Assessments for wind damage to a building often include evaluation of the roofing. Tile roofing is a common roof type and is especially a favorite in Florida due to its visual appeal, durability, and wind resistance. Of course, with over one thousand miles of coastline, and the majority of the state consisting of a peninsula separating the Atlantic Ocean and the Gulf of Mexico, it is not uncommon for tile roofs in Florida to experience hurricane force winds.
Assessment of the pattern of tile distress is important to understand the causes of the distress. In many cases, tile distress from wind forces originates as displacement of hip and ridge tiles, often referred to as trim tiles (Figure 1). Trim tiles are located in zones of the roof where higher wind pressures are anticipated. When trim tiles are displaced, they can impact other areas of the roof, causing additional damage (Figure 2). Additionally, the evaluator should consider the potential causes of tile damage, including common damages related to “foot traffic” loading and thermal and moisture-induced movement (Figure 3).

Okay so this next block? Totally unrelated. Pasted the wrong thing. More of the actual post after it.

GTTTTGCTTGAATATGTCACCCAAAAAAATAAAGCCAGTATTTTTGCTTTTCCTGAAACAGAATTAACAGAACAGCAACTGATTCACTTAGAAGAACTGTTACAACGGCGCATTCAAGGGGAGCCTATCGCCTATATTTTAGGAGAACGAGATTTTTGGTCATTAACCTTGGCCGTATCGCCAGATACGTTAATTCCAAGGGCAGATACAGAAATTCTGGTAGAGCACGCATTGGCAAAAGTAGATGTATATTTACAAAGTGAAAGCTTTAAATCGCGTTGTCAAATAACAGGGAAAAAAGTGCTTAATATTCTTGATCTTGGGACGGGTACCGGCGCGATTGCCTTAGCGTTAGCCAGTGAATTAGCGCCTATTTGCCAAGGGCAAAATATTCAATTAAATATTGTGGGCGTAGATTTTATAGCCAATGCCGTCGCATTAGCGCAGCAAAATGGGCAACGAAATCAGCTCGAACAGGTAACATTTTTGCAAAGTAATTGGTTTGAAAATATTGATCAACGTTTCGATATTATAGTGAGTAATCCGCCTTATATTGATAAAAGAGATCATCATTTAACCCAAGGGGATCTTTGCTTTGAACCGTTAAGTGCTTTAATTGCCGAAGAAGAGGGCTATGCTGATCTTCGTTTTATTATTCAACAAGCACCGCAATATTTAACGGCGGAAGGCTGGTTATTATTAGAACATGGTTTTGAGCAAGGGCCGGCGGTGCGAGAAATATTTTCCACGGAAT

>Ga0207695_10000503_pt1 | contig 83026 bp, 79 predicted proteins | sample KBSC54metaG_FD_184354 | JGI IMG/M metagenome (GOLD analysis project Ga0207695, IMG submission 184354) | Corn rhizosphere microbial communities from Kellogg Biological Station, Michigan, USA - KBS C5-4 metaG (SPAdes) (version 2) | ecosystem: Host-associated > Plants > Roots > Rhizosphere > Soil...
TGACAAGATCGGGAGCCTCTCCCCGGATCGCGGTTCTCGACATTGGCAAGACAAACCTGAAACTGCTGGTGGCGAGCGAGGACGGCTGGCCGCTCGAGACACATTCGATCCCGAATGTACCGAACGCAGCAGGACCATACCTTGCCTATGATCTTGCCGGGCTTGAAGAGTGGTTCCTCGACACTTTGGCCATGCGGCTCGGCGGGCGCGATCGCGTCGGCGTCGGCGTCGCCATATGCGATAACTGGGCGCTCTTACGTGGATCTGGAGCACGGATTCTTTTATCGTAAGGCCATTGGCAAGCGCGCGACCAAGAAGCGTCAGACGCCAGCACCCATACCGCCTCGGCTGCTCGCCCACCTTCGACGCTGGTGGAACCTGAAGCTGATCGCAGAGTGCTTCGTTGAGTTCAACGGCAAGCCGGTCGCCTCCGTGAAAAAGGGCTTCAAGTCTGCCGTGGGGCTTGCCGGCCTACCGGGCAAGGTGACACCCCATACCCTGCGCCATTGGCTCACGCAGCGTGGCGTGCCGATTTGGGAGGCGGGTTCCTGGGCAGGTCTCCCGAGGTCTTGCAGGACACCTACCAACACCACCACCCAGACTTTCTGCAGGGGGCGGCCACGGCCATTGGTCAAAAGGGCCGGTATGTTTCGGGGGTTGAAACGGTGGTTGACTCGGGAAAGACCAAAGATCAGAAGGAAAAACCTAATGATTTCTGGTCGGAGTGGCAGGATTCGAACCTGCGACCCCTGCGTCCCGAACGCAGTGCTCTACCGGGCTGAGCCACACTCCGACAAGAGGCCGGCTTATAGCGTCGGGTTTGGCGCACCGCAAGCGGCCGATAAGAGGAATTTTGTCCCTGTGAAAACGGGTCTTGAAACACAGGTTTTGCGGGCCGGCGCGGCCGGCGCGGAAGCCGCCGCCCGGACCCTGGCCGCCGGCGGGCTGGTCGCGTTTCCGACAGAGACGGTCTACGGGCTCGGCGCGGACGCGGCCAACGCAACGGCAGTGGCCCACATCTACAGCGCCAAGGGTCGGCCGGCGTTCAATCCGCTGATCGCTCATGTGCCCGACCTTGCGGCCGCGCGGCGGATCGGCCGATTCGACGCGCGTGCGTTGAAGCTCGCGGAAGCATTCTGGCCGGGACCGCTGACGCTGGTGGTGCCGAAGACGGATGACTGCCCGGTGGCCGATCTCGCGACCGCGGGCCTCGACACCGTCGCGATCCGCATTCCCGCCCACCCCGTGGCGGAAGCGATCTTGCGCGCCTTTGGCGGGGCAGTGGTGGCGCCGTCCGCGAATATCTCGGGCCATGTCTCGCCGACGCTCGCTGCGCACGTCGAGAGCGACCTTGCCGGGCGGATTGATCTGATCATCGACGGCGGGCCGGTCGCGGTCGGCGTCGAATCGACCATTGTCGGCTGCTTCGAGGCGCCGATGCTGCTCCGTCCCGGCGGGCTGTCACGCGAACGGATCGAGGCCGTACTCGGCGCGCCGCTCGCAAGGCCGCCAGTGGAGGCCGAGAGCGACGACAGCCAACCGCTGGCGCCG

Figure 1. Displaced trim tiles with tile distress downslope
Figure 2. Tiles fractured from the impact of displaced tiles from above
The method of tile fastening can play an important role in wind resistance and behavior of the tile roof covering in high winds. In some cases, it may be helpful to assess the fasteners for evidence of withdrawal failures from wind uplift.
The consideration of repairs may be an important part of a tile roofing assessment. In many cases, “salvaged” tiles may be a useful repair resource to replace damaged tiles and provide interlock compatibility with the existing tiles.
Figure 3. Tile fractures caused by foot traffic
Nelson’s team of professionals has accrued decades of experience evaluating structures that have been subjected to elevated wind forces, and our team has evaluated thousands of tile roofs for wind damage. For additional information on the topic of the assessment of wind damage at tile roofing, please look for the technical paper authored by Nelson professionals Todd Jorgenson, P.E. and Bart Barrett, P.E., to be presented at the 2022 ASCE Congress on Forensic Engineering in Denver. It is expected that the paper will be published with the conference proceedings.